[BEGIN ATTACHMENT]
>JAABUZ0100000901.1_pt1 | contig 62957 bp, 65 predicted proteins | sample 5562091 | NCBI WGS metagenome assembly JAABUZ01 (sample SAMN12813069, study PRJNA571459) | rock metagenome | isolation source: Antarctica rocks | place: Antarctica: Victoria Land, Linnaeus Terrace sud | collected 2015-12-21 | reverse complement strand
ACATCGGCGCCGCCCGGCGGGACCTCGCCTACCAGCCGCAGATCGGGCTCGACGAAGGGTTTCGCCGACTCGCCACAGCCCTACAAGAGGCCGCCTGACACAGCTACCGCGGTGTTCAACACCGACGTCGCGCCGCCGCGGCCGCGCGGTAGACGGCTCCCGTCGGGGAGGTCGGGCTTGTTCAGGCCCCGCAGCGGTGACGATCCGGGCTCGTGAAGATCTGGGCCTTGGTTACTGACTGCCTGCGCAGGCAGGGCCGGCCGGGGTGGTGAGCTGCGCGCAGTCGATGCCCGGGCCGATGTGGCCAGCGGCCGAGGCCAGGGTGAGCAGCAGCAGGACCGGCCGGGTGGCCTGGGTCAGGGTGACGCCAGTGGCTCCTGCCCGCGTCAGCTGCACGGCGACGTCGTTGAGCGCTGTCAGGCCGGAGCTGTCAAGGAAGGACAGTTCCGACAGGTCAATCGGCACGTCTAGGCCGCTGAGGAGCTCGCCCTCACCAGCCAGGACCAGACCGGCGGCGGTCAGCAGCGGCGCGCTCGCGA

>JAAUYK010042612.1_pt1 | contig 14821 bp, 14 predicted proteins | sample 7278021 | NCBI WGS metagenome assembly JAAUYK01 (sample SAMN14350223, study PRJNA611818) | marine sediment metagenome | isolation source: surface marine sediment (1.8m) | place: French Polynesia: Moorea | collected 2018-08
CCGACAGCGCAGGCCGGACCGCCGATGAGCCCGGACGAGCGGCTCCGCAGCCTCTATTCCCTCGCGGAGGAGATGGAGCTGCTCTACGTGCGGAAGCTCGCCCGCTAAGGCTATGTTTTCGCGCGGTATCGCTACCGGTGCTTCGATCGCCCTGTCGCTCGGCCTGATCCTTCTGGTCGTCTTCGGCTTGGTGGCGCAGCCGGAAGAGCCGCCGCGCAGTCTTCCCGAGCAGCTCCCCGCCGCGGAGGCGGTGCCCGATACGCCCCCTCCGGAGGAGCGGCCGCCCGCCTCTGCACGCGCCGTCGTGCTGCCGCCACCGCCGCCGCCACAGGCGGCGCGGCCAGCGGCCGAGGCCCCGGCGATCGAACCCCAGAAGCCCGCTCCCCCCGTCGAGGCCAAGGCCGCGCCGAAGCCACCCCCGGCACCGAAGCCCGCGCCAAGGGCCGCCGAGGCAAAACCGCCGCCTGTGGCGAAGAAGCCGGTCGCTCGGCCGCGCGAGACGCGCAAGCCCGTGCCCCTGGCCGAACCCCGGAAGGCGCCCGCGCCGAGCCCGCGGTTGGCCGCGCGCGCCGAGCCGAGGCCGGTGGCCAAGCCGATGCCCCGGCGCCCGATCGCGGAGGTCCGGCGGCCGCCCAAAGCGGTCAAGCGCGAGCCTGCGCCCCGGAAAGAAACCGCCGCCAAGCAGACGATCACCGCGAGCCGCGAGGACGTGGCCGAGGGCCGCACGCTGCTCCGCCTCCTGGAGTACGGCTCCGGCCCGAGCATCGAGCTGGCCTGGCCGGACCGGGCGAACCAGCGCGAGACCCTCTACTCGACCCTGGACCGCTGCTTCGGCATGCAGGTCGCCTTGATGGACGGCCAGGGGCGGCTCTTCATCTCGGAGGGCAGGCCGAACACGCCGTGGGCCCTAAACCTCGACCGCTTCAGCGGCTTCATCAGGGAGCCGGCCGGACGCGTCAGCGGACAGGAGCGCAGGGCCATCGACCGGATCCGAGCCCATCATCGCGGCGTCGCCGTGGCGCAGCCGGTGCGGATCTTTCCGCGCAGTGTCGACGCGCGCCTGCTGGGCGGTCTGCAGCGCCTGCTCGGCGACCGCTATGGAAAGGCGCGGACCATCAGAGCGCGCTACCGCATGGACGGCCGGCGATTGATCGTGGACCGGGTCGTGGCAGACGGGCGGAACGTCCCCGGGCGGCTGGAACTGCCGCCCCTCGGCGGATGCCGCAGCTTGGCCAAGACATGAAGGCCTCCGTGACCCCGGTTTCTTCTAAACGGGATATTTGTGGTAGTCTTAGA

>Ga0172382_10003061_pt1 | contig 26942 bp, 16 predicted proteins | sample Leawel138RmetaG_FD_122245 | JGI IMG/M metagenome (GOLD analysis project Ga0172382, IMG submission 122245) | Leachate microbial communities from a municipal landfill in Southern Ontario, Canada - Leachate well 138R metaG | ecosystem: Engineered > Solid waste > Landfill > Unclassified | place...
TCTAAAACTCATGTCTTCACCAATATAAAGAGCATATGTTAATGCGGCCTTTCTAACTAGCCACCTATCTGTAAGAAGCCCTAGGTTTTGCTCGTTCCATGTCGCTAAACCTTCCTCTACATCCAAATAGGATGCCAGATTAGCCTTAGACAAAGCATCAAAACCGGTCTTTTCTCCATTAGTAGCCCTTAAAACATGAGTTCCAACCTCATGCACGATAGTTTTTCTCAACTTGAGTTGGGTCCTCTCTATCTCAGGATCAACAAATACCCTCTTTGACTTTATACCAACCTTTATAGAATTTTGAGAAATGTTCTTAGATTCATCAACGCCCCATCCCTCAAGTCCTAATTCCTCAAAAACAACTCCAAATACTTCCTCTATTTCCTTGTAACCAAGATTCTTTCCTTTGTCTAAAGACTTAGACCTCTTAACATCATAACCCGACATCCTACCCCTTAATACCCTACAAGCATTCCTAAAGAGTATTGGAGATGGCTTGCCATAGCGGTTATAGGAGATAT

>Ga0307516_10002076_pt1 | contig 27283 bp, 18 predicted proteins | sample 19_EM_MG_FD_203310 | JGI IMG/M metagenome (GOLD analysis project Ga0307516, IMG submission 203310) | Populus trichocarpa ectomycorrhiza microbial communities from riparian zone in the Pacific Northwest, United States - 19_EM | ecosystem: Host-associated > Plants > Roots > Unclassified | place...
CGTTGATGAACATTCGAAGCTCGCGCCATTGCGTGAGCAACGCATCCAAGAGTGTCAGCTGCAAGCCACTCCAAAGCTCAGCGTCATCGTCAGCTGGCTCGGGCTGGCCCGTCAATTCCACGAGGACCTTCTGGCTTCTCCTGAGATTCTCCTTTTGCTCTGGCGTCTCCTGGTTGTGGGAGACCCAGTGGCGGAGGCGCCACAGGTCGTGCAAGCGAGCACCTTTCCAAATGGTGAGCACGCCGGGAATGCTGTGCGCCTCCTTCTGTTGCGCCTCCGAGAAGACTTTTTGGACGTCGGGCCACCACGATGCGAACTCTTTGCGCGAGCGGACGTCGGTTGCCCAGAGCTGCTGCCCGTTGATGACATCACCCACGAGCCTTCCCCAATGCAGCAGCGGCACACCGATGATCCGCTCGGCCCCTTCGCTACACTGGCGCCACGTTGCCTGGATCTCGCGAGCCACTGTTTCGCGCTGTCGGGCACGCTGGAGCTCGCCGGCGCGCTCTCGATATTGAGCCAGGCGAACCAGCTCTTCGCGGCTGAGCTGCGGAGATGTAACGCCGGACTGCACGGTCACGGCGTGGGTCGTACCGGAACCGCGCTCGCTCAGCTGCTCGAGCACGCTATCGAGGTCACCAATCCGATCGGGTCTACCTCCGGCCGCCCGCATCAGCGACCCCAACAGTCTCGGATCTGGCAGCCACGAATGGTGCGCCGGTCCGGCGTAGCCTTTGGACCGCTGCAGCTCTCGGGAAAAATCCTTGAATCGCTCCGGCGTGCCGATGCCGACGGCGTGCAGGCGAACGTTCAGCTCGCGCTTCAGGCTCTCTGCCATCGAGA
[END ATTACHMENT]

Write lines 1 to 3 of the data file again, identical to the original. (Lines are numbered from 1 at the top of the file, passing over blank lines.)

>JAABUZ0100000901.1_pt1 | contig 62957 bp, 65 predicted proteins | sample 5562091 | NCBI WGS metagenome assembly JAABUZ01 (sample SAMN12813069, study PRJNA571459) | rock metagenome | isolation source: Antarctica rocks | place: Antarctica: Victoria Land, Linnaeus Terrace sud | collected 2015-12-21 | reverse complement strand
ACATCGGCGCCGCCCGGCGGGACCTCGCCTACCAGCCGCAGATCGGGCTCGACGAAGGGTTTCGCCGACTCGCCACAGCCCTACAAGAGGCCGCCTGACACAGCTACCGCGGTGTTCAACACCGACGTCGCGCCGCCGCGGCCGCGCGGTAGACGGCTCCCGTCGGGGAGGTCGGGCTTGTTCAGGCCCCGCAGCGGTGACGATCCGGGCTCGTGAAGATCTGGGCCTTGGTTACTGACTGCCTGCGCAGGCAGGGCCGGCCGGGGTGGTGAGCTGCGCGCAGTCGATGCCCGGGCCGATGTGGCCAGCGGCCGAGGCCAGGGTGAGCAGCAGCAGGACCGGCCGGGTGGCCTGGGTCAGGGTGACGCCAGTGGCTCCTGCCCGCGTCAGCTGCACGGCGACGTCGTTGAGCGCTGTCAGGCCGGAGCTGTCAAGGAAGGACAGTTCCGACAGGTCAATCGGCACGTCTAGGCCGCTGAGGAGCTCGCCCTCACCAGCCAGGACCAGACCGGCGGCGGTCAGCAGCGGCGCGCTCGCGA

>JAAUYK010042612.1_pt1 | contig 14821 bp, 14 predicted proteins | sample 7278021 | NCBI WGS metagenome assembly JAAUYK01 (sample SAMN14350223, study PRJNA611818) | marine sediment metagenome | isolation source: surface marine sediment (1.8m) | place: French Polynesia: Moorea | collected 2018-08